Abstract: The concept of superimposed sequence of nonaxial and polar disturbances that propagate one on top of the other, in the process of spray formation from jets, is introduced. The axisymetric ligaments and drops that are formed in this process, including toroidal forms of drops, can sustain a wide range of polar disturbances on their surface. A new dispersion equation that generalizes the one of the Rayleigh model is developed. This dispersion equation provides solutions for axipolar instability parameters of hollow jets, and radially disconnected parts of axisymmetric ligaments and drops. The axipolar instability parameter is shown to depend on axial and polar wave numbers and on the solution parameter, kf, obtained, in conjunction with K n(kr) which satisfies the modified Bessel equation of the pressure perturbation. Domains where a positive axipolar instability parameter exists are defined and related to the axial and polar wave numbers. Larger domains are associated with larger polar wave numbers. These domains include axial and polar wavelength that are shorter than the jet circumference 2πa and 2π, being in contrast to the Rayleigh model, which allows only values that exceed 2πa and 2π, respectively. The concept of a limiting polar wave number is introduced and used to characterize the system with respect to instability at lower polar wave numbers. It is shown that for systems that can sustain high levels of the limiting polar wave number, the attendant instability parameter turns virtually independent of all lower polar wave numbers. This implies existence of jets that can develop multimodal instability, involving many wave numbers that coexist under the same instability parameter. In this context, the existence of multimodal instability opens new avenues for understanding the process whereby jets evolve into sprays.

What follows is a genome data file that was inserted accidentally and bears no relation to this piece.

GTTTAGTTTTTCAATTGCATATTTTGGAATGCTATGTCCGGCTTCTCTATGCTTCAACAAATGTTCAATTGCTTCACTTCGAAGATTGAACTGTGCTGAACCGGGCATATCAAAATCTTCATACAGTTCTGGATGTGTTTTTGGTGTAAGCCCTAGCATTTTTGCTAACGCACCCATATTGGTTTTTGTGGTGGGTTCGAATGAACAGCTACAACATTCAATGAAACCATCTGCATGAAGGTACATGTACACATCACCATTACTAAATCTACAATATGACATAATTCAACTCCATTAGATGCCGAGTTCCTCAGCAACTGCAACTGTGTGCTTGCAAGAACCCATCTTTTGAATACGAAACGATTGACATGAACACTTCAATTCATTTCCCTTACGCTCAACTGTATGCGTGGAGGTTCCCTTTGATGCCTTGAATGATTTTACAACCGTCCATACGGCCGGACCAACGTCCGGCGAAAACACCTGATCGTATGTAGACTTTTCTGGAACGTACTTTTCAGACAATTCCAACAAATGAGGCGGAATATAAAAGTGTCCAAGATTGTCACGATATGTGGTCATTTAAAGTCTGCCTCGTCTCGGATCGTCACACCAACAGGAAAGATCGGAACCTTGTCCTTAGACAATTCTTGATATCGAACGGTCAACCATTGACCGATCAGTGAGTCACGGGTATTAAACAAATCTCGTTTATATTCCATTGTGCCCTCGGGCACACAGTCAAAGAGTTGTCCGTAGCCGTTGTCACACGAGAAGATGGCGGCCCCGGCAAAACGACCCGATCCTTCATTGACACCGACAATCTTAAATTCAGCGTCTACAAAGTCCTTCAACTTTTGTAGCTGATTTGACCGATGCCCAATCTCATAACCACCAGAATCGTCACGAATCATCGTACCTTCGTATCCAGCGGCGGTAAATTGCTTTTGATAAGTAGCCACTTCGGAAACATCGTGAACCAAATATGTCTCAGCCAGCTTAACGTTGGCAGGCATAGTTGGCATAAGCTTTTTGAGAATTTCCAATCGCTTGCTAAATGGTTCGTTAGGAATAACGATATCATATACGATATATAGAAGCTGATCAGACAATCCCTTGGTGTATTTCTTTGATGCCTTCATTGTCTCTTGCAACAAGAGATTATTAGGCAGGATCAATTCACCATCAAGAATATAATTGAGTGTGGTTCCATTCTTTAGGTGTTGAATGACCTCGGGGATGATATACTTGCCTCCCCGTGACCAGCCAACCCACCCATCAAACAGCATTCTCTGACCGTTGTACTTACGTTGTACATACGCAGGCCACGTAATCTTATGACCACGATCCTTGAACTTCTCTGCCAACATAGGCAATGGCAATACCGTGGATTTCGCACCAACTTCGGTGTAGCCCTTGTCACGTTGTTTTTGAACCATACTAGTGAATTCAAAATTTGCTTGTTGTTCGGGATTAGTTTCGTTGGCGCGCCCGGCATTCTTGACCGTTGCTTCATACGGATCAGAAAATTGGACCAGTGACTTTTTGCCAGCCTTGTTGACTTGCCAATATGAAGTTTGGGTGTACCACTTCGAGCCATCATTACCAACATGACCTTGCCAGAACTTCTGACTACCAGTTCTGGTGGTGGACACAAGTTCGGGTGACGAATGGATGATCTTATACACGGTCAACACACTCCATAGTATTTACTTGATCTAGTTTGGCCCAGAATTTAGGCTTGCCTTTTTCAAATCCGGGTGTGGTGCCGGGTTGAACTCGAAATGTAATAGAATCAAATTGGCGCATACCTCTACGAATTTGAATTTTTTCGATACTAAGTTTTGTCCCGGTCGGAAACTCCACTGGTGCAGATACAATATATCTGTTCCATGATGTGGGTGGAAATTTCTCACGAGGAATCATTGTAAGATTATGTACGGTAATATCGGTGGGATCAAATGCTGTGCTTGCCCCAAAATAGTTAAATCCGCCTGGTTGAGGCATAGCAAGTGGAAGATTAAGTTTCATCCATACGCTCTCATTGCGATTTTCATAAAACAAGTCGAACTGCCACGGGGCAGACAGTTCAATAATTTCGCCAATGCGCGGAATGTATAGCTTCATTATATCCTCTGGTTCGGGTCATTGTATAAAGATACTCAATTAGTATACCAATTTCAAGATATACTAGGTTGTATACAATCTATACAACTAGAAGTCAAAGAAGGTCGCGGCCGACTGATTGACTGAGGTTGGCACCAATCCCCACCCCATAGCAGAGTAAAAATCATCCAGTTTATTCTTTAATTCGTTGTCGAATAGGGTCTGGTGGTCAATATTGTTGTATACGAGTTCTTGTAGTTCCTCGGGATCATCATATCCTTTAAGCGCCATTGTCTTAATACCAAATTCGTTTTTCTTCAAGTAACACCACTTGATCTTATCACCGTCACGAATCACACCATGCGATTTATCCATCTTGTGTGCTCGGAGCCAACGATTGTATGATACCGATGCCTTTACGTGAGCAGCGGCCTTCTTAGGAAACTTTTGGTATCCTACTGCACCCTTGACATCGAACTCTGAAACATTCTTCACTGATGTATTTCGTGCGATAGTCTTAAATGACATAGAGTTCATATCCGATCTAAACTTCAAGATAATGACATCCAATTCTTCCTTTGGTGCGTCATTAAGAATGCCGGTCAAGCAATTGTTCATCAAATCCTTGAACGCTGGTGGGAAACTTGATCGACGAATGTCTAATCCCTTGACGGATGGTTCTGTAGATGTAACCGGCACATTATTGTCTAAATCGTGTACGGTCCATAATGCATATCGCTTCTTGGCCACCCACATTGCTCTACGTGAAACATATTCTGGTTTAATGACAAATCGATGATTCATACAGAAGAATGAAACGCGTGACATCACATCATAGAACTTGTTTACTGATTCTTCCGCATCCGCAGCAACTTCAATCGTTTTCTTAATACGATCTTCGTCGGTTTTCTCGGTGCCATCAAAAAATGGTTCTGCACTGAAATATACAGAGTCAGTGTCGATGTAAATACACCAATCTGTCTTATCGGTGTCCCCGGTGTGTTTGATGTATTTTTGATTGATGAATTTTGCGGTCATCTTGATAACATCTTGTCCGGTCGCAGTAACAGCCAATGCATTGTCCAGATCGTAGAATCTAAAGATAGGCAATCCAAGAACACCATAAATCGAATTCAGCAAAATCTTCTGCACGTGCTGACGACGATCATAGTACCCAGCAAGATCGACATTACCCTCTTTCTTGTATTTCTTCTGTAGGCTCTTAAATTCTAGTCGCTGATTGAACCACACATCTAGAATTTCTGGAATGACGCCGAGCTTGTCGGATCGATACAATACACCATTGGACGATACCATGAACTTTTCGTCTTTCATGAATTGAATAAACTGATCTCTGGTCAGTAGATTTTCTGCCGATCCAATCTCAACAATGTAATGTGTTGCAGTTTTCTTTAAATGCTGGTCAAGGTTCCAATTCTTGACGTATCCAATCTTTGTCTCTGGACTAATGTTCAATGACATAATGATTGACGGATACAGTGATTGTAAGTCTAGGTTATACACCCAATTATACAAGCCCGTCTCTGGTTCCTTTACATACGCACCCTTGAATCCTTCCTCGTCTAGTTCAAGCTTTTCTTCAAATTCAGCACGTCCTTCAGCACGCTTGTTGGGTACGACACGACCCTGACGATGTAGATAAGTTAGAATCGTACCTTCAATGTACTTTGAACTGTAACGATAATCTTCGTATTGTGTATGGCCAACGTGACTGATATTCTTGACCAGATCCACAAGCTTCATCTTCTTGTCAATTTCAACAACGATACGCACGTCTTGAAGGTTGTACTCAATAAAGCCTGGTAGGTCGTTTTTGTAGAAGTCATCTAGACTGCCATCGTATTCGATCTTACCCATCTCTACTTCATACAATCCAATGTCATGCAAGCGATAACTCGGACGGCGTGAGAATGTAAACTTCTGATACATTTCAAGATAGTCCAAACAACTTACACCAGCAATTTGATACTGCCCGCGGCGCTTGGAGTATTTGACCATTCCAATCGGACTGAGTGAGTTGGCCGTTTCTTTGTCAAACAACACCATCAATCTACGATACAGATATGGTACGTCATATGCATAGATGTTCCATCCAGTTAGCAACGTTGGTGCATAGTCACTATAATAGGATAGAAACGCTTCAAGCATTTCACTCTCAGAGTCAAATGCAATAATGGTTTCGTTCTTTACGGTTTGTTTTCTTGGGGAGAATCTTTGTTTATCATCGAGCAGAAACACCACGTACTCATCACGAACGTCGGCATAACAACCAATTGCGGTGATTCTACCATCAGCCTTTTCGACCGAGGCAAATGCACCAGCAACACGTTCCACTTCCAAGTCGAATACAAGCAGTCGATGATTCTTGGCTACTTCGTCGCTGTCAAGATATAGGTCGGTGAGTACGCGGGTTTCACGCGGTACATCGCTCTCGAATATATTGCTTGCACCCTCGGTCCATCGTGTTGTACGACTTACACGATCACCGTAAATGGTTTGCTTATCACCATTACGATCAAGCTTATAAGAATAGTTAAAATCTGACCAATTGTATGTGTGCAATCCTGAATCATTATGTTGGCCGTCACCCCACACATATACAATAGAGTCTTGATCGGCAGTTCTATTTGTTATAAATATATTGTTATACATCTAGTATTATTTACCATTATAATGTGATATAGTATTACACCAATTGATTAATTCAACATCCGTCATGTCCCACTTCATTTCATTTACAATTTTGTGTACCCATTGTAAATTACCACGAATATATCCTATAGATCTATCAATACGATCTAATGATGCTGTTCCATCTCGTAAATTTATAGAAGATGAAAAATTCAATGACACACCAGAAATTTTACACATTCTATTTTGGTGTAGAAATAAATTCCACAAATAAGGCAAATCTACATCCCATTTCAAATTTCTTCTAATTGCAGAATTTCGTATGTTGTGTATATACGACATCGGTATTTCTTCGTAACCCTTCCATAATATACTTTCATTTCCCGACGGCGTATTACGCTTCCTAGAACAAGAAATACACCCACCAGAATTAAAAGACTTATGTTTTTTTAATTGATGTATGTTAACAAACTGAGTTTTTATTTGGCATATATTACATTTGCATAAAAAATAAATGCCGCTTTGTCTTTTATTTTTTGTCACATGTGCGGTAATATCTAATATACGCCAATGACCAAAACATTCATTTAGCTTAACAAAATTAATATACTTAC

On the Mechanisms of Spray Formation from Liquid Jets